From its beginning the case of the Cuban Five has been a travesty of justice that has received scarce public attention. The Five came to the United States to deter future terrorist attacks against Cuba by anti-Castro extremists. In 1998, when they presented evidence of imminent attacks to the FBI, they were indicted on charges of espionage and conspiracy to commit murder.
Their trial was riddled with violations, including holding it in the venue of Miami which was openly hostile and prejudiced against Cuba. Recent revelations that the U.S. government paid journalists in Miami to write stories critical of Cuba during the trail strongly suggest that biased press influenced public opinion and the judges. The Five continue to be held in harsh conditions scattered around the country in remote, maximum security facilities.
The National Lawyers Guild has published two reports on this topic: “Defend Cuba and the Cuban Five,” and “Luis Posada Carriles: Notes from a Tribunal.”
The National Lawyers Guild has been proud to have Mumia Abu-Jamal as its Jailhouse Lawyer Vice President for over a decade. Mumia’s constitutional rights were violated at and after the original trial, including open displays of bias and hostility by the judge, ineffective assistance from appointed trial counsel, and using his political associations and statements against him.
These violations took place when racial animosity pervaded the Philadelphia justice system. After a 1993 police corruption scandal in which 300 convictions were thrown out as improper, the District Attorney revealed that juries had routinely been selected with an eye toward excluding blacks. An earlier FBI investigation and lawsuit by the U.S. Department of Justice against former Police Commissioner, and then Mayor, Frank Rizzo for police brutality, cited nearly 300 fatal police shootings of civilians in a three-year period.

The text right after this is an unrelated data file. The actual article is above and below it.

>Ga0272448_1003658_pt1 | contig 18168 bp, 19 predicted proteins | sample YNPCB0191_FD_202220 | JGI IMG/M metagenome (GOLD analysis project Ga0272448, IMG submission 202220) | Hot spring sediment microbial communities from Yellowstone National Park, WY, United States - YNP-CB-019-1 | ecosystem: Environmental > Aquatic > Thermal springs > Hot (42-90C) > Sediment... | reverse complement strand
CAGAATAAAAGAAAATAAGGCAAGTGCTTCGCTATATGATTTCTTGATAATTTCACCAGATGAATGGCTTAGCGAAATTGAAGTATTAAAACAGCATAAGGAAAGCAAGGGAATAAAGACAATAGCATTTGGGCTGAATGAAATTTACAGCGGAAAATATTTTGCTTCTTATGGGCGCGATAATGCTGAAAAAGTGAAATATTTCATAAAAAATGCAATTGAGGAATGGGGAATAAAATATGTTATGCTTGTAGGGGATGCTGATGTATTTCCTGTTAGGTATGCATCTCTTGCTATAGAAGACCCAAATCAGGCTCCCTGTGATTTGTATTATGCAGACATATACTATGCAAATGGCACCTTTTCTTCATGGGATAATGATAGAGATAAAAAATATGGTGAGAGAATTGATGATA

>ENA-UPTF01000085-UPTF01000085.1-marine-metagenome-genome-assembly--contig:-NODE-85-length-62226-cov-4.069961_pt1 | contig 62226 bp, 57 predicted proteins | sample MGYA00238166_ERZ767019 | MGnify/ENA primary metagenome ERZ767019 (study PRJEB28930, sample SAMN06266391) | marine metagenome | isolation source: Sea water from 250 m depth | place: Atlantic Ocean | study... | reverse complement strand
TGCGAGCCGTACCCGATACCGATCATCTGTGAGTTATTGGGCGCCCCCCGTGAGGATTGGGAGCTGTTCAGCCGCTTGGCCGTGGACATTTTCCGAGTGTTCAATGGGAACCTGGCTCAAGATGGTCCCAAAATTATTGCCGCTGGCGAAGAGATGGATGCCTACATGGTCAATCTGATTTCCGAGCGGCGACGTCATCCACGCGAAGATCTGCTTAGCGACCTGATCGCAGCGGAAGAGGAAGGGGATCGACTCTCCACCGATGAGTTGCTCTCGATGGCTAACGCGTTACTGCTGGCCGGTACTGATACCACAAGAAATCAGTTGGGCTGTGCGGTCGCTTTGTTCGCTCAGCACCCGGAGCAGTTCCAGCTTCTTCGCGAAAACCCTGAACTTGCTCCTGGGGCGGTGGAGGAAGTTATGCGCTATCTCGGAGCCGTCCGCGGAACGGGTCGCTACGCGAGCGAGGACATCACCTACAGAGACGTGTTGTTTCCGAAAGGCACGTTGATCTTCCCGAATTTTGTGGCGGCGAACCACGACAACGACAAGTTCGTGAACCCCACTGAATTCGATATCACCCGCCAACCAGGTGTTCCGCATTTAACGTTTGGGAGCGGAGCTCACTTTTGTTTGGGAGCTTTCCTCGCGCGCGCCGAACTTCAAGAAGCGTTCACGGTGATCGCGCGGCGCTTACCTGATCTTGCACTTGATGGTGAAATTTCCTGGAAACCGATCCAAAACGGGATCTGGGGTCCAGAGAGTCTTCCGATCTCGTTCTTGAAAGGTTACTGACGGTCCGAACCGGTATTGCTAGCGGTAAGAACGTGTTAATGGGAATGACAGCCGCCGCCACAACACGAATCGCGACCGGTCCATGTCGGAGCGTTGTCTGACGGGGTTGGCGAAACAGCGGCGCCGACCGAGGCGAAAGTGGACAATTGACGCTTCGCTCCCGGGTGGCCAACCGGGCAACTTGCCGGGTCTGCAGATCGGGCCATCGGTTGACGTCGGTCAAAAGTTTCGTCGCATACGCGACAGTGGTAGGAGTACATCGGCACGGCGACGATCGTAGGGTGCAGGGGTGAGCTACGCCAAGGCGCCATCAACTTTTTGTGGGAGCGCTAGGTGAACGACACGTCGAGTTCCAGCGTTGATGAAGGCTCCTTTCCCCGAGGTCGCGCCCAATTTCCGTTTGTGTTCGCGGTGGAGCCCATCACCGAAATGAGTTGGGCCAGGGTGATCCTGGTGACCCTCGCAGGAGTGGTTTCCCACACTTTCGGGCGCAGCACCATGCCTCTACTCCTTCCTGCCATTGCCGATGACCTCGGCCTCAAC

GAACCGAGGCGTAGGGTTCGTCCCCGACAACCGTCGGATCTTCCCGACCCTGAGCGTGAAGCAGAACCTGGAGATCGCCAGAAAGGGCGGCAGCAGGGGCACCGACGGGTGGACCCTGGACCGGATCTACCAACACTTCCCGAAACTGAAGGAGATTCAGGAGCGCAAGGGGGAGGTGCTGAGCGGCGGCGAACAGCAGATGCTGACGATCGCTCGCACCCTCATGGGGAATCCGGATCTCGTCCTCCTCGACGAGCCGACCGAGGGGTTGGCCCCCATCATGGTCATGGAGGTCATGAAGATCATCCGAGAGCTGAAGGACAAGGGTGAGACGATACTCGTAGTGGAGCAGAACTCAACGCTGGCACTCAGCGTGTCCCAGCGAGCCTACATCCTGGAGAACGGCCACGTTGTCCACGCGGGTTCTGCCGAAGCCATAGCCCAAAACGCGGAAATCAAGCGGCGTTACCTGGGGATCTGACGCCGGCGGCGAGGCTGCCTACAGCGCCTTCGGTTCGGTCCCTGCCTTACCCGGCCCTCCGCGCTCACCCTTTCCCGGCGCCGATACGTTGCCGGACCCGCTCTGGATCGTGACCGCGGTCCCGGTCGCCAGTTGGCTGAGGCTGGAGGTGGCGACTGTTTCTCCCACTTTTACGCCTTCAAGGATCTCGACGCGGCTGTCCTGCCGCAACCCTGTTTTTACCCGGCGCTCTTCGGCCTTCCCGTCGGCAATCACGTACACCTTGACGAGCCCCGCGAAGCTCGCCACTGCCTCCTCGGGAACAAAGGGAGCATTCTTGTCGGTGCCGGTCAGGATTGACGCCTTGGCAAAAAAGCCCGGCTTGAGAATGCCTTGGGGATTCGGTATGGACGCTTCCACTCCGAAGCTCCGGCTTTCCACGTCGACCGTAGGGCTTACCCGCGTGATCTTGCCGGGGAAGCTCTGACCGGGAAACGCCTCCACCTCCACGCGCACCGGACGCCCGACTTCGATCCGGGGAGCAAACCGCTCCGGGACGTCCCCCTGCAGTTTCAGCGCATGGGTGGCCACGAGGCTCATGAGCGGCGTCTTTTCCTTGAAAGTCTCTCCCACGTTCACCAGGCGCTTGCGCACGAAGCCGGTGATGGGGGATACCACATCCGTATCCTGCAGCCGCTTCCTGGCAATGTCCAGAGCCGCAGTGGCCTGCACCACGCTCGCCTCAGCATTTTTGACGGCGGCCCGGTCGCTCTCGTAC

Over the years, the National Lawyers Guild has filed amicus curiae briefs in the case of Mumia Abu-Jamal.
Since former civil rights attorney Lynne Stewart's April 2002 indictment and 2005 conviction on charges of providing materials support to terrorists, the Guild launched a broad-based, national education campaign about the impact that her indictment would have on the Sixth Amendment right to an attorney. Members of the Guild have also faulted the prosecution of Ms. Stewart based upon violations of the First, Fourth and Fifth Amendments.
Because she represented people with unpopular viewpoints, many believe that Lynne Stewart was held up by then Attorney General John Ashcroft as an example of the Department of Justice’s implementation of an active counterterrorism program.
On November 29, 2009 Lynne Stewart surrendered to federal custody after the U.S. Court of Appeals for the Second Circuit upheld her conviction two days earlier. Her resentencing took place on July 15, 2010, and she was sentenced to 10 years in federal prison. She is serving out her sentence at Fort Worth in Texas.
Center for Democratic Communications
The NLG Center for Democratic Communications is a legal resource of the growing media democracy movement. The CDC is devoted to protecting the right of all people to communicate, including their right to a media system based on principles of democracy and cultural and informational self-determination that is not dominated by commercial interests. Since 1988, the CDC has worked with groups challenging the FCC’s ban on low power radio, participated heavily in the FCC’s rulemaking legalizing non-commercial Low Power FM (LPFM) stations, and provided assistance to community groups applying for and obtaining new LPFM licenses. Among other projects,the CDC is now working on network neutrality, the principle that advocates no restrictions on content, sites, or platforms for user access networks on the internet.